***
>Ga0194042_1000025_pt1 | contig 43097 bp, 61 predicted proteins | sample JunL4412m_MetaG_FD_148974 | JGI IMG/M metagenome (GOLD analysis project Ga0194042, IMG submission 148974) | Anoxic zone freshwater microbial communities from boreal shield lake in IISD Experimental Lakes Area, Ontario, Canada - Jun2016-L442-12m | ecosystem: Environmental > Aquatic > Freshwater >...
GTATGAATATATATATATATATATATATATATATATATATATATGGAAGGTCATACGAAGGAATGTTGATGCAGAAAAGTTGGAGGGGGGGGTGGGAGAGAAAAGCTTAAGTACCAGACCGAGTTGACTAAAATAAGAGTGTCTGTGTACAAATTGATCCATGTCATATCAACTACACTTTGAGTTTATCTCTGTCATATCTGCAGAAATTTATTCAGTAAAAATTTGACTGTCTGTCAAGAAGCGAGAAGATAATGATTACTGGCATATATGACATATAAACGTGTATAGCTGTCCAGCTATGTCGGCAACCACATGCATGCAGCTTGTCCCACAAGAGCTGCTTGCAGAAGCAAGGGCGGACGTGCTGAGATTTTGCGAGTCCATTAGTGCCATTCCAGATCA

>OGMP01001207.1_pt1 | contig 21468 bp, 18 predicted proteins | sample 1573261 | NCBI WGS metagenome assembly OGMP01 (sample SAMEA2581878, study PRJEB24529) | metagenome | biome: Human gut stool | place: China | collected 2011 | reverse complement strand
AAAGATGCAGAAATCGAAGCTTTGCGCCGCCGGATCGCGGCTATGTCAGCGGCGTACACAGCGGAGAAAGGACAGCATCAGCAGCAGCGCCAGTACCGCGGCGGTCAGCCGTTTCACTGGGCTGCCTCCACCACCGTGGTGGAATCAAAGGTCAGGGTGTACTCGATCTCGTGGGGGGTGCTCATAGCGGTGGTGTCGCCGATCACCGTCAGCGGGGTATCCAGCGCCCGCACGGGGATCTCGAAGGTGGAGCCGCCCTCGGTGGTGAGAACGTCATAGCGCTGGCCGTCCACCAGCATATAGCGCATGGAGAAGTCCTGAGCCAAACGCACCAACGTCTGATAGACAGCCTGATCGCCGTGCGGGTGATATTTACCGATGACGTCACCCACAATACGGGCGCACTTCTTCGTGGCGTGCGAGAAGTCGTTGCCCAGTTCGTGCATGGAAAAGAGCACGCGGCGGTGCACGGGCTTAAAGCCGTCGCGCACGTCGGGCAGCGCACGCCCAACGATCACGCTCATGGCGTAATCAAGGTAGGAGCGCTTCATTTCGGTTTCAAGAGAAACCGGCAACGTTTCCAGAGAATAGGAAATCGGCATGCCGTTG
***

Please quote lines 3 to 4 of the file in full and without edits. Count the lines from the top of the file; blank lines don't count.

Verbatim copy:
>OGMP01001207.1_pt1 | contig 21468 bp, 18 predicted proteins | sample 1573261 | NCBI WGS metagenome assembly OGMP01 (sample SAMEA2581878, study PRJEB24529) | metagenome | biome: Human gut stool | place: China | collected 2011 | reverse complement strand
AAAGATGCAGAAATCGAAGCTTTGCGCCGCCGGATCGCGGCTATGTCAGCGGCGTACACAGCGGAGAAAGGACAGCATCAGCAGCAGCGCCAGTACCGCGGCGGTCAGCCGTTTCACTGGGCTGCCTCCACCACCGTGGTGGAATCAAAGGTCAGGGTGTACTCGATCTCGTGGGGGGTGCTCATAGCGGTGGTGTCGCCGATCACCGTCAGCGGGGTATCCAGCGCCCGCACGGGGATCTCGAAGGTGGAGCCGCCCTCGGTGGTGAGAACGTCATAGCGCTGGCCGTCCACCAGCATATAGCGCATGGAGAAGTCCTGAGCCAAACGCACCAACGTCTGATAGACAGCCTGATCGCCGTGCGGGTGATATTTACCGATGACGTCACCCACAATACGGGCGCACTTCTTCGTGGCGTGCGAGAAGTCGTTGCCCAGTTCGTGCATGGAAAAGAGCACGCGGCGGTGCACGGGCTTAAAGCCGTCGCGCACGTCGGGCAGCGCACGCCCAACGATCACGCTCATGGCGTAATCAAGGTAGGAGCGCTTCATTTCGGTTTCAAGAGAAACCGGCAACGTTTCCAGAGAATAGGAAATCGGCATGCCGTTG